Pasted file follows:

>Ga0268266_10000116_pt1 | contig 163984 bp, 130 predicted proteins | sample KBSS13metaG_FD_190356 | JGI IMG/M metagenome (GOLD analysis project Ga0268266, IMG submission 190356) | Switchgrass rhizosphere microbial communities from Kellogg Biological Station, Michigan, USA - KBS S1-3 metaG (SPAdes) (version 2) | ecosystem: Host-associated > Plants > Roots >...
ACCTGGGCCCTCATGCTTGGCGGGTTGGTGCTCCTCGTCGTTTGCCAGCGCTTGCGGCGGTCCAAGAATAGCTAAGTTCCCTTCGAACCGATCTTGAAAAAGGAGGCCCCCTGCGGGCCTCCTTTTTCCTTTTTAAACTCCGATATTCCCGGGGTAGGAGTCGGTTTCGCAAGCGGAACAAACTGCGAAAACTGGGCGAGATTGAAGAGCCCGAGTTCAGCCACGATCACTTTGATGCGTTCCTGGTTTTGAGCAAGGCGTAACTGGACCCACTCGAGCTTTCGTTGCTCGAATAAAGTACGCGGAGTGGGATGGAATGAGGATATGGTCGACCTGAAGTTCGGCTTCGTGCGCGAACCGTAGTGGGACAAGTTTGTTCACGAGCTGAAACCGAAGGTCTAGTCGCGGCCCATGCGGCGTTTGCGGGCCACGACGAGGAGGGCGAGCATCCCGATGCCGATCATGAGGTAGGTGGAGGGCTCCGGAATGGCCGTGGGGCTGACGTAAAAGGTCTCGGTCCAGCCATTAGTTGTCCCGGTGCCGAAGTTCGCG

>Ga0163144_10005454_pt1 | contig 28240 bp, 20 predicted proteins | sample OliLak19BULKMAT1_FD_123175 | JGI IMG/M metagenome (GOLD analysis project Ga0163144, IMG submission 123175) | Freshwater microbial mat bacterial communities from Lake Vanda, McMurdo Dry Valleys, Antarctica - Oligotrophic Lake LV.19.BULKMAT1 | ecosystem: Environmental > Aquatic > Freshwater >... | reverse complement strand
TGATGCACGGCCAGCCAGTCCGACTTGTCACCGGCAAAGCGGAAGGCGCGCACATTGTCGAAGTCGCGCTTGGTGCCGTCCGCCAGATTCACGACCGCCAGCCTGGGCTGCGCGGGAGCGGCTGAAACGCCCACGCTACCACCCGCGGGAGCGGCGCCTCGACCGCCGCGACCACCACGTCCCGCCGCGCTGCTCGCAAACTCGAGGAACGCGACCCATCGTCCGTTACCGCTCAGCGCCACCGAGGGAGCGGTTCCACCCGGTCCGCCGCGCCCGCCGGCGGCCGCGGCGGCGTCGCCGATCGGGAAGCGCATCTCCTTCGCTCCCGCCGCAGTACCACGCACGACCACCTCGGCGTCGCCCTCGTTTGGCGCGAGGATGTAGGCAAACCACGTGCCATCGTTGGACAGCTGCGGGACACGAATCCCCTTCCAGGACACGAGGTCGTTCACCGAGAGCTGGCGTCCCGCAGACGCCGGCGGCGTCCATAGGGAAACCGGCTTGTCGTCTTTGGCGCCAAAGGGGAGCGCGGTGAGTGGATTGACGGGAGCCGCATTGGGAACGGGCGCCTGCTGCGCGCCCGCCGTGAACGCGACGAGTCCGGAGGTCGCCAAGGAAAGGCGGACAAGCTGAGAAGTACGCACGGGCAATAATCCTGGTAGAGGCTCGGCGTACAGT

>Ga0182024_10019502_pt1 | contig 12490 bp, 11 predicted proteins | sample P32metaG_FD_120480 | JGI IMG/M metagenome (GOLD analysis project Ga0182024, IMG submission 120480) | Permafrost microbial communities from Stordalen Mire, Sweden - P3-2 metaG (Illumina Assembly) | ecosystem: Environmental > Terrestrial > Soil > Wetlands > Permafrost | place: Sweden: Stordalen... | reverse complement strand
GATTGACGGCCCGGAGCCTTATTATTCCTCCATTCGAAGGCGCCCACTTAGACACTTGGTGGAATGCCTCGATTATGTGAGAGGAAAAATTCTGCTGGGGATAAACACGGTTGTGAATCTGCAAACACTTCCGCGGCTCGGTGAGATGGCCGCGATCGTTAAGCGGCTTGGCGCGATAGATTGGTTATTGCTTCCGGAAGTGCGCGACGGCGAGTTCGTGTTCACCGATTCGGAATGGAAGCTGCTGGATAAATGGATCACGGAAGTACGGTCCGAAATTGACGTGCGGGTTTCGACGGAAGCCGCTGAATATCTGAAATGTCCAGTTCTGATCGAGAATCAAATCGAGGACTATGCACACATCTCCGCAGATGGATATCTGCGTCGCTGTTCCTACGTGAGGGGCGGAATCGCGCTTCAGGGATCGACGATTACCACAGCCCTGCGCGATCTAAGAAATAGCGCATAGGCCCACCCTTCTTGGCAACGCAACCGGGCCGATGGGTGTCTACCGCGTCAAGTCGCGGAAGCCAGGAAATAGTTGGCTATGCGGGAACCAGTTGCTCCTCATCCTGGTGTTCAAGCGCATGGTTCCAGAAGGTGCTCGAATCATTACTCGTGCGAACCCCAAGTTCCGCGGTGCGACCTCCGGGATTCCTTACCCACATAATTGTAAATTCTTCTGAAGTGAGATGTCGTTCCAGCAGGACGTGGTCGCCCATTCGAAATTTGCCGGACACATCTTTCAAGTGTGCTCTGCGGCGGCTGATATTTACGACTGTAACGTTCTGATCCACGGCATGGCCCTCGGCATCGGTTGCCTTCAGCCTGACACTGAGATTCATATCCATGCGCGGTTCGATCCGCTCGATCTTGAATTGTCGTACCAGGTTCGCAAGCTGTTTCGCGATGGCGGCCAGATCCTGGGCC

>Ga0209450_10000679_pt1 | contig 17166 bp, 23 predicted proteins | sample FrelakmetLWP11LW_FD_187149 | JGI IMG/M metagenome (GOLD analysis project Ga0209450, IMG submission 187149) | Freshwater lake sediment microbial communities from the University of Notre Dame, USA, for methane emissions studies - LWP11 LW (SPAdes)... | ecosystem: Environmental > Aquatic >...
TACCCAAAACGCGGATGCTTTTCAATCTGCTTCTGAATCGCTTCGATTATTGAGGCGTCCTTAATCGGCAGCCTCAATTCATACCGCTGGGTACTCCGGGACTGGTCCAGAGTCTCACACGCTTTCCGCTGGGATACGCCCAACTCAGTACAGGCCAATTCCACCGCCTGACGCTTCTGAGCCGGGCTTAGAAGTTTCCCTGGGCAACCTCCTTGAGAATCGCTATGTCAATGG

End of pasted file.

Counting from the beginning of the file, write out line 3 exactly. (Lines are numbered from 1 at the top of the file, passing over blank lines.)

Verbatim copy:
>Ga0163144_10005454_pt1 | contig 28240 bp, 20 predicted proteins | sample OliLak19BULKMAT1_FD_123175 | JGI IMG/M metagenome (GOLD analysis project Ga0163144, IMG submission 123175) | Freshwater microbial mat bacterial communities from Lake Vanda, McMurdo Dry Valleys, Antarctica - Oligotrophic Lake LV.19.BULKMAT1 | ecosystem: Environmental > Aquatic > Freshwater >... | reverse complement strand